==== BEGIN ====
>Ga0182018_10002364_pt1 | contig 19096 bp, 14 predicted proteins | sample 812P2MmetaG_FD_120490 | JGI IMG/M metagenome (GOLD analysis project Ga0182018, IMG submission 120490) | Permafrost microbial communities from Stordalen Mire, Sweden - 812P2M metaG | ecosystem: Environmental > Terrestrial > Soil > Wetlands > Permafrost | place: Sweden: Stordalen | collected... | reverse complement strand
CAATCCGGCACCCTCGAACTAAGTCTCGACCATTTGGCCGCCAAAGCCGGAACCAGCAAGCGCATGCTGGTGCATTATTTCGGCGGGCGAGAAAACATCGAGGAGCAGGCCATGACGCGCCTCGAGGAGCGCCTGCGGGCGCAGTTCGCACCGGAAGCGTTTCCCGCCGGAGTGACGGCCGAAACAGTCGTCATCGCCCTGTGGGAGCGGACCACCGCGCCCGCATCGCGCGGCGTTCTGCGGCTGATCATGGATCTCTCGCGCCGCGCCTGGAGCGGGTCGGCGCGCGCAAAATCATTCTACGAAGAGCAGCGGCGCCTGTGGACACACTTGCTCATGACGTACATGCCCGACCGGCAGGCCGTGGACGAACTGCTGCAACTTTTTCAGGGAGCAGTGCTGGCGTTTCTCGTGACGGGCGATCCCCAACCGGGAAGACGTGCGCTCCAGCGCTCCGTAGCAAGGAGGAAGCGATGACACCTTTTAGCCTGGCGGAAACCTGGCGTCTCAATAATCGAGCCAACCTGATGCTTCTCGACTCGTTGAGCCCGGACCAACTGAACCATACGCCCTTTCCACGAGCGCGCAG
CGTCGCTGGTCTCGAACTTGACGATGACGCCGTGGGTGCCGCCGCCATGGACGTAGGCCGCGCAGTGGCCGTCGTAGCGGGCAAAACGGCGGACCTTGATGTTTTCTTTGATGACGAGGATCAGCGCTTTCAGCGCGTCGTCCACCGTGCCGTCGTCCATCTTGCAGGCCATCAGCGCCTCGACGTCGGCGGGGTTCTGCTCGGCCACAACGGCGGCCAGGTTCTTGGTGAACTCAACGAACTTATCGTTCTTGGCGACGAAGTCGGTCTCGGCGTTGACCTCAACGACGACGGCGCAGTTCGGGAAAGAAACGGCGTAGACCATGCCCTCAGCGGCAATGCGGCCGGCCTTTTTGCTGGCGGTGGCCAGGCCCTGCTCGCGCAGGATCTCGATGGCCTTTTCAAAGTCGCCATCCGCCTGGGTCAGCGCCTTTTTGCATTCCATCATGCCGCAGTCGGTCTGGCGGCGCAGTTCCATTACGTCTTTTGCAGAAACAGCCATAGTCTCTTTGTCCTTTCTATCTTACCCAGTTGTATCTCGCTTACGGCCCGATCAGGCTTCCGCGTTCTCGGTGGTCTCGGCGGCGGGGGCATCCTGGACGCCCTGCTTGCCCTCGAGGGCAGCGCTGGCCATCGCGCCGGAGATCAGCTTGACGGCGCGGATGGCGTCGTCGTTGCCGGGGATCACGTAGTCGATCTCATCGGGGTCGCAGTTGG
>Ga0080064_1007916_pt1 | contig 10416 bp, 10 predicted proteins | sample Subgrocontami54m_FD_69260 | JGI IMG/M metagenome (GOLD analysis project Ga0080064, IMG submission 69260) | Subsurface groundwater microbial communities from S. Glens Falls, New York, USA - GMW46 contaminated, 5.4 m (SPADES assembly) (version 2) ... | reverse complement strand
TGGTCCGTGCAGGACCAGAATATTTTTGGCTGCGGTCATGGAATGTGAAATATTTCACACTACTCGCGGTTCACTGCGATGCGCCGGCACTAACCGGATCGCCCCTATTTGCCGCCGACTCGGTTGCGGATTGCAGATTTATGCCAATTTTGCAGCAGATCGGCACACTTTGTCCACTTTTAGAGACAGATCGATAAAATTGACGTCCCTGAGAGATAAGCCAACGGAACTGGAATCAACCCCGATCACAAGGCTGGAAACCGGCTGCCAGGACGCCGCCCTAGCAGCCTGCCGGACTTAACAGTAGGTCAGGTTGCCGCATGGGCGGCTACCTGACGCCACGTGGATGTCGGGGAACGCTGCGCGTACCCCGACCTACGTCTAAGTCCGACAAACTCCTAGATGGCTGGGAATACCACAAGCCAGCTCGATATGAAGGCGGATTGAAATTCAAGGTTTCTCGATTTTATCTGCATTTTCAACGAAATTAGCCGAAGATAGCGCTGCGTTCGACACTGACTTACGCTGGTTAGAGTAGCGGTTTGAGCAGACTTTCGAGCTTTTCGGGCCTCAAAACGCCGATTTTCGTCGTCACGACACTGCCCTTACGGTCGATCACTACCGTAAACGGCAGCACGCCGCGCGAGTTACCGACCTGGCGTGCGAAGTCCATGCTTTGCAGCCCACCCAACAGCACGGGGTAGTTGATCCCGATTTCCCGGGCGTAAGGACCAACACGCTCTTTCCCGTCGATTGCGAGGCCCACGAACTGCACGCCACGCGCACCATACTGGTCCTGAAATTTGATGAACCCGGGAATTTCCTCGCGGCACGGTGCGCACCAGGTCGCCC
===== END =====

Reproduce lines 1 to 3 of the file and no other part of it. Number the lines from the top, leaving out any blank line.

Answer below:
>Ga0182018_10002364_pt1 | contig 19096 bp, 14 predicted proteins | sample 812P2MmetaG_FD_120490 | JGI IMG/M metagenome (GOLD analysis project Ga0182018, IMG submission 120490) | Permafrost microbial communities from Stordalen Mire, Sweden - 812P2M metaG | ecosystem: Environmental > Terrestrial > Soil > Wetlands > Permafrost | place: Sweden: Stordalen | collected... | reverse complement strand
CAATCCGGCACCCTCGAACTAAGTCTCGACCATTTGGCCGCCAAAGCCGGAACCAGCAAGCGCATGCTGGTGCATTATTTCGGCGGGCGAGAAAACATCGAGGAGCAGGCCATGACGCGCCTCGAGGAGCGCCTGCGGGCGCAGTTCGCACCGGAAGCGTTTCCCGCCGGAGTGACGGCCGAAACAGTCGTCATCGCCCTGTGGGAGCGGACCACCGCGCCCGCATCGCGCGGCGTTCTGCGGCTGATCATGGATCTCTCGCGCCGCGCCTGGAGCGGGTCGGCGCGCGCAAAATCATTCTACGAAGAGCAGCGGCGCCTGTGGACACACTTGCTCATGACGTACATGCCCGACCGGCAGGCCGTGGACGAACTGCTGCAACTTTTTCAGGGAGCAGTGCTGGCGTTTCTCGTGACGGGCGATCCCCAACCGGGAAGACGTGCGCTCCAGCGCTCCGTAGCAAGGAGGAAGCGATGACACCTTTTAGCCTGGCGGAAACCTGGCGTCTCAATAATCGAGCCAACCTGATGCTTCTCGACTCGTTGAGCCCGGACCAACTGAACCATACGCCCTTTCCACGAGCGCGCAG
CGTCGCTGGTCTCGAACTTGACGATGACGCCGTGGGTGCCGCCGCCATGGACGTAGGCCGCGCAGTGGCCGTCGTAGCGGGCAAAACGGCGGACCTTGATGTTTTCTTTGATGACGAGGATCAGCGCTTTCAGCGCGTCGTCCACCGTGCCGTCGTCCATCTTGCAGGCCATCAGCGCCTCGACGTCGGCGGGGTTCTGCTCGGCCACAACGGCGGCCAGGTTCTTGGTGAACTCAACGAACTTATCGTTCTTGGCGACGAAGTCGGTCTCGGCGTTGACCTCAACGACGACGGCGCAGTTCGGGAAAGAAACGGCGTAGACCATGCCCTCAGCGGCAATGCGGCCGGCCTTTTTGCTGGCGGTGGCCAGGCCCTGCTCGCGCAGGATCTCGATGGCCTTTTCAAAGTCGCCATCCGCCTGGGTCAGCGCCTTTTTGCATTCCATCATGCCGCAGTCGGTCTGGCGGCGCAGTTCCATTACGTCTTTTGCAGAAACAGCCATAGTCTCTTTGTCCTTTCTATCTTACCCAGTTGTATCTCGCTTACGGCCCGATCAGGCTTCCGCGTTCTCGGTGGTCTCGGCGGCGGGGGCATCCTGGACGCCCTGCTTGCCCTCGAGGGCAGCGCTGGCCATCGCGCCGGAGATCAGCTTGACGGCGCGGATGGCGTCGTCGTTGCCGGGGATCACGTAGTCGATCTCATCGGGGTCGCAGTTGG